We have a legal responsibility to maintain clear and safe passage along the highway, including clearing snow and ice during adverse weather conditions. Snow clearance involves implementing extensive emergency plans. During these times, we will use all of our resources available to clear roads affected in the shortest time possible.
We have 4 gritting vehicles with ploughs and our own salt barn. On a typical frosty evening, gritting operations will begin at 7.30pm and will cover an average of 100 miles of major roads in the borough. The average length of a snow plough route is 26 miles.
In certain extreme conditions, it may be necessary to spread a mixture of salt and grit to achieve road traction, particularly in the case of compacted snow.
Our winter maintenance policy
What we do
To deal with winter weather, we do the following:
- spread rock salt to prevent ice from forming during frosty conditions (pre-salting)
- spread rock salt to melt ice and snow that has already formed (post-salting)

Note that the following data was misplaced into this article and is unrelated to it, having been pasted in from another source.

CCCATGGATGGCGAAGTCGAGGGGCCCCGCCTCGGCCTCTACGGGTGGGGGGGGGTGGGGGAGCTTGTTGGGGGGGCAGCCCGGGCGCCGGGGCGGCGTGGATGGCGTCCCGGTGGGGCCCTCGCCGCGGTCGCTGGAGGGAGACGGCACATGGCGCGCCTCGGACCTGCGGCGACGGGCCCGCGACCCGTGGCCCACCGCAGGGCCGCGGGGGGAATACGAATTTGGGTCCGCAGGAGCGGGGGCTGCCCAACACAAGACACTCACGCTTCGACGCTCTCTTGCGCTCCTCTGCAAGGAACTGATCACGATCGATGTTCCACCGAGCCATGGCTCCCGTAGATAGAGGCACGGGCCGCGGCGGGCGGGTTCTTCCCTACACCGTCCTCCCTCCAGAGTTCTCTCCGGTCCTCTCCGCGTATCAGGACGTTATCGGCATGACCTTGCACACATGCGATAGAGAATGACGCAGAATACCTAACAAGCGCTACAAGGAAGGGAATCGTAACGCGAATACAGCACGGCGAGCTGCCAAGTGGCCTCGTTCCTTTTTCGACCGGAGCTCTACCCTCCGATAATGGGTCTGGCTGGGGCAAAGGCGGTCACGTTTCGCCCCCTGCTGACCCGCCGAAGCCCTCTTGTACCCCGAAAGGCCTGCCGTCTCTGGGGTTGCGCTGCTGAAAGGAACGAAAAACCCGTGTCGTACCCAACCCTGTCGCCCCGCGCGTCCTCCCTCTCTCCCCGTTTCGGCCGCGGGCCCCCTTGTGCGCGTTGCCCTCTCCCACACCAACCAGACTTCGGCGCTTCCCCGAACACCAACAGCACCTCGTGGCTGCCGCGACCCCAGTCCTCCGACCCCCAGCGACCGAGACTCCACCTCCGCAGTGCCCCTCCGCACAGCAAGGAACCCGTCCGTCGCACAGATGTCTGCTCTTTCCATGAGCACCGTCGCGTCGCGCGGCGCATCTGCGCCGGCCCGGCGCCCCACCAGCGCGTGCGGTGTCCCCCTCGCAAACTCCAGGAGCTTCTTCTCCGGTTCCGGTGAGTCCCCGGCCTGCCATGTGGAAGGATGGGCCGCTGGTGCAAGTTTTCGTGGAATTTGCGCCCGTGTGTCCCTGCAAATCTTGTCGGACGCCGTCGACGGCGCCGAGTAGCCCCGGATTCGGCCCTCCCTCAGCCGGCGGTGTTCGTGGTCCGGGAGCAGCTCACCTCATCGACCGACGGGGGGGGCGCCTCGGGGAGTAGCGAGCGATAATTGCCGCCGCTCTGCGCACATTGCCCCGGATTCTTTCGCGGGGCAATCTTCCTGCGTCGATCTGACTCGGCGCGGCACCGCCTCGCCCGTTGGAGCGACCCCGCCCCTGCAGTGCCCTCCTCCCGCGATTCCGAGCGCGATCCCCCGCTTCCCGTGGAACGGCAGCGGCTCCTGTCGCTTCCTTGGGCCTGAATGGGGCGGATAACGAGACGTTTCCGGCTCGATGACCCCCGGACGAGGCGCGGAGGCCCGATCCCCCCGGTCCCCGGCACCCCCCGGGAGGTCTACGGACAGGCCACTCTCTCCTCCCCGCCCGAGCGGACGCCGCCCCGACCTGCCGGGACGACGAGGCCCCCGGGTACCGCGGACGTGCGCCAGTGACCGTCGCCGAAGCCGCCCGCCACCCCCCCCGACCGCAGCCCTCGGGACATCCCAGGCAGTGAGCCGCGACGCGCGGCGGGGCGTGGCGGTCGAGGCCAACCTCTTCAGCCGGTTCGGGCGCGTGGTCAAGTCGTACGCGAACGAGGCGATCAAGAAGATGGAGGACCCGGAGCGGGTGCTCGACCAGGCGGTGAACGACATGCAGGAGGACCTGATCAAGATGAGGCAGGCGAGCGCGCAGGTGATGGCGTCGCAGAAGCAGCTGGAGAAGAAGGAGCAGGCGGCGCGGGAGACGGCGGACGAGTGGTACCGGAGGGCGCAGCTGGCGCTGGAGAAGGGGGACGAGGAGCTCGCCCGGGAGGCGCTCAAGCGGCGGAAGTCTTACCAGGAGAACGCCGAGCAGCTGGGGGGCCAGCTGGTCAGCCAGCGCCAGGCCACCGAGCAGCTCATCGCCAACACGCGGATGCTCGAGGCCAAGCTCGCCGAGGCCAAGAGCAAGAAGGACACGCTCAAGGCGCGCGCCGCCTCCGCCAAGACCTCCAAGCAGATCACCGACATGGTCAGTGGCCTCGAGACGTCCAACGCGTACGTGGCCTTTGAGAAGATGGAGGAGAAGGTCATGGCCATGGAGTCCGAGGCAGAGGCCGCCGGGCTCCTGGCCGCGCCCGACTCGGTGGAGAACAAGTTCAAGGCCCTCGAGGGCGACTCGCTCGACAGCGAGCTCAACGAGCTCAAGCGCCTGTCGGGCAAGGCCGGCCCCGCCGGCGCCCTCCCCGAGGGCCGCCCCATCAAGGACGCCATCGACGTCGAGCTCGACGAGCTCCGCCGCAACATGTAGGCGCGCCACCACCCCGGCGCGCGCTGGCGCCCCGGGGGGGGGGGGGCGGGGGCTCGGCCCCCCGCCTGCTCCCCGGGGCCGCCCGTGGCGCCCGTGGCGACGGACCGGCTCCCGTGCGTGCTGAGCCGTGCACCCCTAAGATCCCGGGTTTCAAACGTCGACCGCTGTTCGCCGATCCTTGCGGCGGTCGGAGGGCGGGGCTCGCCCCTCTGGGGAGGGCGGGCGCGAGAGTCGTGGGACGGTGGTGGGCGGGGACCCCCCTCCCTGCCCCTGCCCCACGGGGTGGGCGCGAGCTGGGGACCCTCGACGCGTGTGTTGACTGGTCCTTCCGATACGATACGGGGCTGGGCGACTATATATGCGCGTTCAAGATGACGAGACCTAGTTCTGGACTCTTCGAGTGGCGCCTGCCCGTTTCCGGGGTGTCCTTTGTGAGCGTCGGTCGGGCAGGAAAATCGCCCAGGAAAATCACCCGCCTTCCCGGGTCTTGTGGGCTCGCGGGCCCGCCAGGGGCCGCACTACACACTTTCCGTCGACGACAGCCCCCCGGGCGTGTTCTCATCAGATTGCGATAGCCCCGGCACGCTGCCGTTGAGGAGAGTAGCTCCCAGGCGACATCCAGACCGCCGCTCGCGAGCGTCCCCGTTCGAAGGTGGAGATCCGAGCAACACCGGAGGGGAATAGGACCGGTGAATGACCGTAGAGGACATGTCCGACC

- clear snow and ice from pavements and public spaces
- start snow ploughing when 50mm of snow has fallen and continues to fall
Our aim is to clear all priority roads of snow as soon as conditions permit and clearance work will continue as necessary
We give the highest priority to main roads, public transport access routes, access to hospitals and hills with high volumes of traffic.
We try to hand grit areas such as shopping parades, stations, school roads and medical centres if the weather is prolonged or severe.
Winter maintenance service plan
This service plan details how we deliver our winter maintenance service. The appendices show a list of streets travelled and a map for each gritting route:
Winter maintenance plan (PDF, 1.11 MB)
These routes are routinely gritted as a precaution:
These routes are gritted as a precaution before severe weather conditions:
In the event of severe weather conditions, or if we are running low on gritting salt, we will switch to these emergency gritting routes:
What you can do
Follow these tips when it snows to help yourself and your neighbours stay safe: